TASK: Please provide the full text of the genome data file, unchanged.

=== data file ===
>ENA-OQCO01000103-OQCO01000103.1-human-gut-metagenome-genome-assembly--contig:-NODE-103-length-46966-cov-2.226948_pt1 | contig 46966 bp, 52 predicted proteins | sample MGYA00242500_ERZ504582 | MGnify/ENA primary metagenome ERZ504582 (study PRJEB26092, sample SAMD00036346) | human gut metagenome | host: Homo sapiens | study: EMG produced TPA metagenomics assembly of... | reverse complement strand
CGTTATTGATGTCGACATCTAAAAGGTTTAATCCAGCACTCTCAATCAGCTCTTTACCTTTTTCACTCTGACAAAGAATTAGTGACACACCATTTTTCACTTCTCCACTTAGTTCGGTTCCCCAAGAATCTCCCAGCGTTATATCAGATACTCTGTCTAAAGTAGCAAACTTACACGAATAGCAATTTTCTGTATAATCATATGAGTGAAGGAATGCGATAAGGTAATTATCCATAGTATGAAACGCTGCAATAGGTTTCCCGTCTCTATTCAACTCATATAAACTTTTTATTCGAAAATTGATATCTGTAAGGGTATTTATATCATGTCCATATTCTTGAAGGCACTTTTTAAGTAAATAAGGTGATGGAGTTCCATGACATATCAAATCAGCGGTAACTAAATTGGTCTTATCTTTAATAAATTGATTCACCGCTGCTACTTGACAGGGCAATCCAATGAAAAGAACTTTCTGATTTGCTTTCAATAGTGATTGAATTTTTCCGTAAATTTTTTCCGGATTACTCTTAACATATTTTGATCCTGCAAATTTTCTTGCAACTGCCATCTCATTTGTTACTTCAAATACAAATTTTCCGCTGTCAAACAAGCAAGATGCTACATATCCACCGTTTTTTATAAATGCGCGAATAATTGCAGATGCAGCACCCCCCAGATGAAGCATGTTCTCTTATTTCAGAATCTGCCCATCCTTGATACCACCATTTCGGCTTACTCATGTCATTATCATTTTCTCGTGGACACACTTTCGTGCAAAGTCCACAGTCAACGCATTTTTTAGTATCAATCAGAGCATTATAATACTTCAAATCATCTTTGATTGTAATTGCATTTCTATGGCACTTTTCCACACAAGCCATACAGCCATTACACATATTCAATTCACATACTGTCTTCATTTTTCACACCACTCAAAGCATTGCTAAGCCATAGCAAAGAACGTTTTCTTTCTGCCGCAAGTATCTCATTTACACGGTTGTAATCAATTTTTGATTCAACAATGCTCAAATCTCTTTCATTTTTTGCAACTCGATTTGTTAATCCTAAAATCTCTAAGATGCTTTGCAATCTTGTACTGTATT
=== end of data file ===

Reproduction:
>ENA-OQCO01000103-OQCO01000103.1-human-gut-metagenome-genome-assembly--contig:-NODE-103-length-46966-cov-2.226948_pt1 | contig 46966 bp, 52 predicted proteins | sample MGYA00242500_ERZ504582 | MGnify/ENA primary metagenome ERZ504582 (study PRJEB26092, sample SAMD00036346) | human gut metagenome | host: Homo sapiens | study: EMG produced TPA metagenomics assembly of... | reverse complement strand
CGTTATTGATGTCGACATCTAAAAGGTTTAATCCAGCACTCTCAATCAGCTCTTTACCTTTTTCACTCTGACAAAGAATTAGTGACACACCATTTTTCACTTCTCCACTTAGTTCGGTTCCCCAAGAATCTCCCAGCGTTATATCAGATACTCTGTCTAAAGTAGCAAACTTACACGAATAGCAATTTTCTGTATAATCATATGAGTGAAGGAATGCGATAAGGTAATTATCCATAGTATGAAACGCTGCAATAGGTTTCCCGTCTCTATTCAACTCATATAAACTTTTTATTCGAAAATTGATATCTGTAAGGGTATTTATATCATGTCCATATTCTTGAAGGCACTTTTTAAGTAAATAAGGTGATGGAGTTCCATGACATATCAAATCAGCGGTAACTAAATTGGTCTTATCTTTAATAAATTGATTCACCGCTGCTACTTGACAGGGCAATCCAATGAAAAGAACTTTCTGATTTGCTTTCAATAGTGATTGAATTTTTCCGTAAATTTTTTCCGGATTACTCTTAACATATTTTGATCCTGCAAATTTTCTTGCAACTGCCATCTCATTTGTTACTTCAAATACAAATTTTCCGCTGTCAAACAAGCAAGATGCTACATATCCACCGTTTTTTATAAATGCGCGAATAATTGCAGATGCAGCACCCCCCAGATGAAGCATGTTCTCTTATTTCAGAATCTGCCCATCCTTGATACCACCATTTCGGCTTACTCATGTCATTATCATTTTCTCGTGGACACACTTTCGTGCAAAGTCCACAGTCAACGCATTTTTTAGTATCAATCAGAGCATTATAATACTTCAAATCATCTTTGATTGTAATTGCATTTCTATGGCACTTTTCCACACAAGCCATACAGCCATTACACATATTCAATTCACATACTGTCTTCATTTTTCACACCACTCAAAGCATTGCTAAGCCATAGCAAAGAACGTTTTCTTTCTGCCGCAAGTATCTCATTTACACGGTTGTAATCAATTTTTGATTCAACAATGCTCAAATCTCTTTCATTTTTTGCAACTCGATTTGTTAATCCTAAAATCTCTAAGATGCTTTGCAATCTTGTACTGTATT